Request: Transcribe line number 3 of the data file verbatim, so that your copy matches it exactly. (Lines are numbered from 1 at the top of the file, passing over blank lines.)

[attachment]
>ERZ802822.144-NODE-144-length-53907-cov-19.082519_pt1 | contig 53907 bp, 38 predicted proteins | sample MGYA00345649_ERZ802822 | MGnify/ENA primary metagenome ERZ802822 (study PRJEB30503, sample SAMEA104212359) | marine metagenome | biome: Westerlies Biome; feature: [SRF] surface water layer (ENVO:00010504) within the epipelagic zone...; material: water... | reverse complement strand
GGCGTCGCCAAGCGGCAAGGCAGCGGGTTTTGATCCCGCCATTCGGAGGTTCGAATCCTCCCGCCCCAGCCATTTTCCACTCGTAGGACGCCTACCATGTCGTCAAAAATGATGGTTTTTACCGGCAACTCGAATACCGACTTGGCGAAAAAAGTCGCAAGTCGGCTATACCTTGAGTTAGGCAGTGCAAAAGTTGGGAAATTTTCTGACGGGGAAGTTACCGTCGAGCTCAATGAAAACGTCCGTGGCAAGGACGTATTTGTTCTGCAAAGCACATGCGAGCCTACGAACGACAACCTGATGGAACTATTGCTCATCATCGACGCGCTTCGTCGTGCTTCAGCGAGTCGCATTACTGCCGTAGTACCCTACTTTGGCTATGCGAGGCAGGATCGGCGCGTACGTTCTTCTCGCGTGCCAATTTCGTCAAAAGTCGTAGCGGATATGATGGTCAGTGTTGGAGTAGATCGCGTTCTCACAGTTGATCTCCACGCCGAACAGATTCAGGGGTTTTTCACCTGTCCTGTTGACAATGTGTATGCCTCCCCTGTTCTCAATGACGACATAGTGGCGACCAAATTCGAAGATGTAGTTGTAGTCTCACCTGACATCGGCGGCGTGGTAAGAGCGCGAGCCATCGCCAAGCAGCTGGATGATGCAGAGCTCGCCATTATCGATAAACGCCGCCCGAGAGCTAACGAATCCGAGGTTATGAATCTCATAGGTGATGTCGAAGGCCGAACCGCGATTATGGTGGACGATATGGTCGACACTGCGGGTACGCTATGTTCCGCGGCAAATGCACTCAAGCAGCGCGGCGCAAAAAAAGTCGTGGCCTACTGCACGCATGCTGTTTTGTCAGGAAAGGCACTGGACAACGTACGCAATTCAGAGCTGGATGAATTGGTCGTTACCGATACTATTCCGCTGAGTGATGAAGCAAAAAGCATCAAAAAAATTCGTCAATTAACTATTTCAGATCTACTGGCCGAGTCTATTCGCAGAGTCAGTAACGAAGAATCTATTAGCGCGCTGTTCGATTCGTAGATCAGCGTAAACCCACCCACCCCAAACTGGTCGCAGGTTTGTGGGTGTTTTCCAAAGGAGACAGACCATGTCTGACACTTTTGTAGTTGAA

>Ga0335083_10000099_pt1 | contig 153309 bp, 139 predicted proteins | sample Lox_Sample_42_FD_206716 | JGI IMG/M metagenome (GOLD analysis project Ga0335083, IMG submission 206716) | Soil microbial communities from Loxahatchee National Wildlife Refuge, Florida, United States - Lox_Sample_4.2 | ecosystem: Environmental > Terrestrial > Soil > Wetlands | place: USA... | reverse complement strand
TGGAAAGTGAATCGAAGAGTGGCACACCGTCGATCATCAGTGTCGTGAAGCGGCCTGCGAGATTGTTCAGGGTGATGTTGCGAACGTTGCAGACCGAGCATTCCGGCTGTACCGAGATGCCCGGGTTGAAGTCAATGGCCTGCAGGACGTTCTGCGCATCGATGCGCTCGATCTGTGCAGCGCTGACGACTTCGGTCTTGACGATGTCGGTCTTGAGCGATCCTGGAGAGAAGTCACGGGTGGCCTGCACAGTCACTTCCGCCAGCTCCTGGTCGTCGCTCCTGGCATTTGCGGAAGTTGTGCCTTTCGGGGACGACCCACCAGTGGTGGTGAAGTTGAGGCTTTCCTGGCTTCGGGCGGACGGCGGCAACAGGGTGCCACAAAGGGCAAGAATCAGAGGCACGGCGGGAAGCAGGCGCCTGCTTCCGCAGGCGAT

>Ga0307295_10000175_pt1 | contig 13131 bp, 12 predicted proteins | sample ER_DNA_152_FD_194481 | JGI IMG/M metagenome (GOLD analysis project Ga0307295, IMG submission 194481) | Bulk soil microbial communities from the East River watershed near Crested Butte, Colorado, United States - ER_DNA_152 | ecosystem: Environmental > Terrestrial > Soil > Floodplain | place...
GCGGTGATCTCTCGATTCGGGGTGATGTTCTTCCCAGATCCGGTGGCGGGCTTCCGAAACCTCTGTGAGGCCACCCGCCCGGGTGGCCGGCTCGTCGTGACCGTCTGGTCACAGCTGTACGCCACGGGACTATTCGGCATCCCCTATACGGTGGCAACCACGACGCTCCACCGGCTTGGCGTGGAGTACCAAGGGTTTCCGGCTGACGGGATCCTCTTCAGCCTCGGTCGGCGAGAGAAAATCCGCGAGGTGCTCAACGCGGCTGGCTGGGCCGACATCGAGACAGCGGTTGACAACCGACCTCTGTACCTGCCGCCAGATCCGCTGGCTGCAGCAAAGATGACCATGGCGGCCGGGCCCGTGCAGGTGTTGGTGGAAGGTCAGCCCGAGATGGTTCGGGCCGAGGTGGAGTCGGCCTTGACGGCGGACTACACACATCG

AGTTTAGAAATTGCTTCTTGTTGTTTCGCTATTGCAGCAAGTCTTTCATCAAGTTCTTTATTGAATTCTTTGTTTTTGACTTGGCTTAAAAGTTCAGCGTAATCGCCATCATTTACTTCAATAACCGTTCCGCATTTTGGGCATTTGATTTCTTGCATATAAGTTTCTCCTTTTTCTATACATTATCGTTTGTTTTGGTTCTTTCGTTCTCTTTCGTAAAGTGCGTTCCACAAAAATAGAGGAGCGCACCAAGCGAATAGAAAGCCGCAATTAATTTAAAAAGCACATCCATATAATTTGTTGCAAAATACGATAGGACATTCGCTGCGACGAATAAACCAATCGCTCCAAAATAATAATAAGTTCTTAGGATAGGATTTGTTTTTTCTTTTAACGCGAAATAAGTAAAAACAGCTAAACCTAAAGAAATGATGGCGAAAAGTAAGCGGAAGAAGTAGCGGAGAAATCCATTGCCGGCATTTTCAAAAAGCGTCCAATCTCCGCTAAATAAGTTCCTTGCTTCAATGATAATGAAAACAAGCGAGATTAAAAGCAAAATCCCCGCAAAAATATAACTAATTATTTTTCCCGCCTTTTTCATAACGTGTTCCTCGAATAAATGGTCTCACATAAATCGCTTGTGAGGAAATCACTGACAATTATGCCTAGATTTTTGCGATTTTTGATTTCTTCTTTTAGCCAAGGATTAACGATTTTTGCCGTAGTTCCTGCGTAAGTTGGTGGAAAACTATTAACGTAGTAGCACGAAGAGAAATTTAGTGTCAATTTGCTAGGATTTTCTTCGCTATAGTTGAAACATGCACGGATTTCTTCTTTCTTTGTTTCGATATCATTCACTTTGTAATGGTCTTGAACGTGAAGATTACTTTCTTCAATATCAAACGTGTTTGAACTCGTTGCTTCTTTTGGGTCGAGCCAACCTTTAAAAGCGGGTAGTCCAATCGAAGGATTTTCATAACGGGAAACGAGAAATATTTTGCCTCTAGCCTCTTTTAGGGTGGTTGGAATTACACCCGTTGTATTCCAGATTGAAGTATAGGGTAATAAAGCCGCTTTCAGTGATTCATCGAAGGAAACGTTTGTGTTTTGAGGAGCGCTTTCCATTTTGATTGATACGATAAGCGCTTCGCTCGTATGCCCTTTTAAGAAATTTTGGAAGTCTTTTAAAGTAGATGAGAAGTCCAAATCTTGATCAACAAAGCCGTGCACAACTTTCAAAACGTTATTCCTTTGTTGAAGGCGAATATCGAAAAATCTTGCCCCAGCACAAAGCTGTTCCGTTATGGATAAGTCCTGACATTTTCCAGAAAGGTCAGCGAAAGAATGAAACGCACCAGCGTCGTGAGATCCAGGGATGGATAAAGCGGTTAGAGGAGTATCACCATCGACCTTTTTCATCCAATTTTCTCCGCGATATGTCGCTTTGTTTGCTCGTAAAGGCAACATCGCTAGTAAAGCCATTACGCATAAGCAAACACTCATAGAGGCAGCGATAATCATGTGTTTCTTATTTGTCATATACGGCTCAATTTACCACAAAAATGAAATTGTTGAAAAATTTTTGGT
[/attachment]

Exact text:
>Ga0335083_10000099_pt1 | contig 153309 bp, 139 predicted proteins | sample Lox_Sample_42_FD_206716 | JGI IMG/M metagenome (GOLD analysis project Ga0335083, IMG submission 206716) | Soil microbial communities from Loxahatchee National Wildlife Refuge, Florida, United States - Lox_Sample_4.2 | ecosystem: Environmental > Terrestrial > Soil > Wetlands | place: USA... | reverse complement strand